Thursday, October 30, 2014

A Pacific Northwest kind of day

Kirk, Chris, me, Rich humping along
Not many of us showed up this morning, only seven, with the forecast for a day of rain, yet again. After last week's aborted hike because of wind and sideways rain, I was not really looking forward to more of the same. But, as I've learned time and again, you can't always go by the weather report to figure out how your day will be here in the Pacific Northwest. The only way is to go, rain or shine. As we left the Clayton Beach parking lot towards the south Lost Lake trail, there was a light sprinkle. Nothing much, and we were ready.
The group with Samish Bay behind us
Once we got to the trail to Lost Lake, the rain came and went, but there wasn't much of it, and Steve figured if we took a short side trip, we would have an unexpected view of the bay. Up at the top, the wind was blowing pretty hard, and you can see the various weather events happening in the sky behind us. We then backtracked a short distance to regain our trail. Since the weather was better than expected, we continued on toward the Rock Trail cutoff and decided to head on up. We knew we could make a loop from the Overlook to Fragrance Lake and down to the cars at the parking lot.
The trail heading upwards to Gates Overlook
This is a beautiful new trail that is a pleasure to hike, even in the light rain we experienced. Although every once in awhile we could hear some light wind in the trees, it only really blew when we were at the top; on the trail, it was just enough to keep us cool as we hiked along.
Licorice ferns along the rock trail
My pictures this week are all taken with my iPhone, since I didn't want to subject my other camera to more rain. As it turned out, I could have used it and gotten a bit better pictures, but my phone sufficed to capture the flavor of the day. On the Rock Trail, the licorice ferns grow heavily out of the soil on the rocks to make a really pretty display.
Steve, Chris, Carol, Al, Kirk
Lunch time! As you can see from our pack covers and rain gear, it wasn't completely dry, but we expected it to be so much worse when we stopped for lunch at Gates Overlook. We couldn't believe that all we had to deal with was a gentle rain. No wind and relatively warm to boot.
A little light play with golden leaves
Every once in awhile the skies would brighten, and I was able to capture this tree showing what's left of the beautiful fall colors on the trail. We live in such a wonderful place, and it was so much better a day than what we anticipated that I think I can say it was a very nice Pacific Northwest kind of day. We walked almost nine miles in total and had about a 2,500 foot elevation gain and loss. Although I'm tired, it's a good tired, after spending the day with dear friends in a very beautiful place.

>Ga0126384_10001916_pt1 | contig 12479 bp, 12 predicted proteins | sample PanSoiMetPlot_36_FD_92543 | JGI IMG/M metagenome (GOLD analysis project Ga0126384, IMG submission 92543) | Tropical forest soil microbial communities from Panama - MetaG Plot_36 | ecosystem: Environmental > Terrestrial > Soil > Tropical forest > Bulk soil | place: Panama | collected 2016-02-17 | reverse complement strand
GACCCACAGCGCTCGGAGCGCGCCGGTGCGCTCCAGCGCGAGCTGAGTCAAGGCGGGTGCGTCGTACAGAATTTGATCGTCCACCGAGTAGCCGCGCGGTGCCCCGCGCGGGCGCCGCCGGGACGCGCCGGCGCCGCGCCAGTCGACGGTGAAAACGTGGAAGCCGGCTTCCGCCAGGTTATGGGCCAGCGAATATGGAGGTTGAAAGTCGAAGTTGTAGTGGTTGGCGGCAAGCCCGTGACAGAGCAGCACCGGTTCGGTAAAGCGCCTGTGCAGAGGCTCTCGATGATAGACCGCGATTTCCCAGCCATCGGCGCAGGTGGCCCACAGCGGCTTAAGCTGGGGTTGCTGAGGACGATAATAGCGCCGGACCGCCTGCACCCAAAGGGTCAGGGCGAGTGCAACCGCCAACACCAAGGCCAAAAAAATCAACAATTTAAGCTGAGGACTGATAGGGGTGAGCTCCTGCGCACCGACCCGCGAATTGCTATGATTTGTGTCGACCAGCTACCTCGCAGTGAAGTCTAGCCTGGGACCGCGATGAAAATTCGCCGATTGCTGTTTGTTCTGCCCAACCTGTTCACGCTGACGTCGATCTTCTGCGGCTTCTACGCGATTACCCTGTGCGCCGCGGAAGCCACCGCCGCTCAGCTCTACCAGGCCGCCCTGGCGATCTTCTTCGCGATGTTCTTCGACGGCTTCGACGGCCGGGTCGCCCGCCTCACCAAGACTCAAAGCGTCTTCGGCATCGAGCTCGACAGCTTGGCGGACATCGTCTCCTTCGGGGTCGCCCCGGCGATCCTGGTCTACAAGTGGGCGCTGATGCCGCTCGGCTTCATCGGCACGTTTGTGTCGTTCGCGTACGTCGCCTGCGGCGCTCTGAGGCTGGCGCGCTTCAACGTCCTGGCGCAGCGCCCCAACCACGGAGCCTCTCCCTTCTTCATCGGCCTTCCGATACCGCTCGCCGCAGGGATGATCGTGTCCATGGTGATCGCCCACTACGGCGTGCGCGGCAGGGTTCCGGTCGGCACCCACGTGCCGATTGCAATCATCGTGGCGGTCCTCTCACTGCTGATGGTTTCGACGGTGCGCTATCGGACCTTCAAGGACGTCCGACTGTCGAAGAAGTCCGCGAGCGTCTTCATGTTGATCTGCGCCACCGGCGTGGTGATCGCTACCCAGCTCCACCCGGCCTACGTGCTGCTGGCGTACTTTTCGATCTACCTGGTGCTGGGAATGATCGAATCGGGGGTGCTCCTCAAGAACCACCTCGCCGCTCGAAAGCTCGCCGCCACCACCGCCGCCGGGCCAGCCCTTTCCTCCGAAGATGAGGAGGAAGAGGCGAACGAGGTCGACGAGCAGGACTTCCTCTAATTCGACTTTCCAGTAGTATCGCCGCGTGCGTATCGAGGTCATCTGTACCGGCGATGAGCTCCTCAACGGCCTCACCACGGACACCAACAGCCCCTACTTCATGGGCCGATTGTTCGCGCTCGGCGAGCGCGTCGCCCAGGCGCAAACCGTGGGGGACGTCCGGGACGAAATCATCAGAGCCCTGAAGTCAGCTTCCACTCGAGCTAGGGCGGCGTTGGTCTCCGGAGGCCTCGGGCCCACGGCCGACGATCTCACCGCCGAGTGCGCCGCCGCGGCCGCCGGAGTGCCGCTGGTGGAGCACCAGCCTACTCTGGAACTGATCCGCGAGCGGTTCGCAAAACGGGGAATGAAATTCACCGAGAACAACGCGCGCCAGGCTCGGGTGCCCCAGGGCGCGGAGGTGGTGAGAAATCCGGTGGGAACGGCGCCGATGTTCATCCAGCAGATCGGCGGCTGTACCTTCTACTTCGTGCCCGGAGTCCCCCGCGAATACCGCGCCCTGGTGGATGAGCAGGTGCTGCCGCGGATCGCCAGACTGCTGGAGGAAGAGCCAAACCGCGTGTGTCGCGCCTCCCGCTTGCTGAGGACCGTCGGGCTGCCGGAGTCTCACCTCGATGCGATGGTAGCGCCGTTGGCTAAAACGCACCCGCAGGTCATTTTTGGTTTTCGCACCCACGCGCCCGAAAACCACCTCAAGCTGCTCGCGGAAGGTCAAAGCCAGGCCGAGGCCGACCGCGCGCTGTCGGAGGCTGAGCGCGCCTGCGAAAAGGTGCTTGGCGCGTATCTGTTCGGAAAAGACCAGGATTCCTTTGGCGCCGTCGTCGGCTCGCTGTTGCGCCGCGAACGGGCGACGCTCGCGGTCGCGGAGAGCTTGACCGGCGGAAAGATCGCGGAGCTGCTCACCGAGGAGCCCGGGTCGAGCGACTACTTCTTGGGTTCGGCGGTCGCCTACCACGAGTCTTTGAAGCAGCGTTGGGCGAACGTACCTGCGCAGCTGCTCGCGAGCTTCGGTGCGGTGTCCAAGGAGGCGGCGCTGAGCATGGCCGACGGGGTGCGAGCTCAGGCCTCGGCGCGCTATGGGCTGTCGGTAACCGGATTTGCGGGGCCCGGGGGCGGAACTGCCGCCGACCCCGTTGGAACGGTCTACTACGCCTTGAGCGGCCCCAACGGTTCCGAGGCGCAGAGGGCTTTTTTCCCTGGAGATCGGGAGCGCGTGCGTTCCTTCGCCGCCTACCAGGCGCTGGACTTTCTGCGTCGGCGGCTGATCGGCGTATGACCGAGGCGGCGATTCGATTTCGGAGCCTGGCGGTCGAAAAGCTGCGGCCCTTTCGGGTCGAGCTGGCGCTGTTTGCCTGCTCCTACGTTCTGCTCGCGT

Tuesday, October 28, 2014

My October present

This morning from the fourth floor of the YMCA
Well, yesterday evening about 7:00pm, the UPS truck FINALLY rolled into the parking lot and the delivery man brought my much-anticipated package: my new iPad Air 2. I took it out and admired it for awhile before turning it on. The first thing I did was to activate the Touch ID feature, by taking an imprint of my thumb so I can turn it on without having to enter the four-digit passcode. This is such a cool feature and it seems to work well even with my aged thumbprint. It will take up to five different fingers, so I'll probably also enter my first finger, just in case I cut my thumb or do something that will make it hard to read.

On Tuesdays, I don't spend much time at the coffee shop first thing in the morning, since I have a class at 8:00am and another at 9:00am right afterwards. I did take the time to connect my new iPad to the free wifi before heading off. I went into my class and took the picture above with the iPad camera, using the "pinch out" method to focus on what I wanted to capture, a little like a zoom lens. It's taken through the window on the fourth floor of the Y. In comparing it with the picture from my last post, there's not much difference to be seen in quality, partly because I must always save these in lower resolution for the web. But I was pleased.

I took a picture of my MacBook Air (isn't it totally appropriate that all my favorite gadgets have the word "air" in them?) while I was sitting in the recliner, and it shows my wallpaper picture, which was taken with my regular camera, very well, don't you think?
The screen picture is of Whatcom Falls last month
There is so much to learn, and I need to figure out the best way to use all the fancy features that I now have available to me. The speed is much faster, and once I plugged my new iPad into my Mac and restored all apps and pictures that I had on my old one, it seems like the only thing that has changed is that I've not a lighter, faster, prettier iPad to play with! I feel like a kid at Christmas who got just what she wanted.

Saturday, October 25, 2014

A new toy is in my future

Red ivy on a downtown building
I took the picture above with my iPhone4S, a now rather dated Apple product and not worth much any more, since the iPhone6 and 6+ have been released. I've been really happy with my phone, although I use it for almost everything BUT a phone. I have been continually amazed at the quality of the pictures I'm able to take, and I'll be eligible for an upgrade in another month. Will I do it? Probably not right away. Even though the camera in the iPhone6 is really outstanding, I made the mistake of watching the keynote from Apple about its latest additions.
Tim Cook explaining about the new iPad Mini and iPad Air 2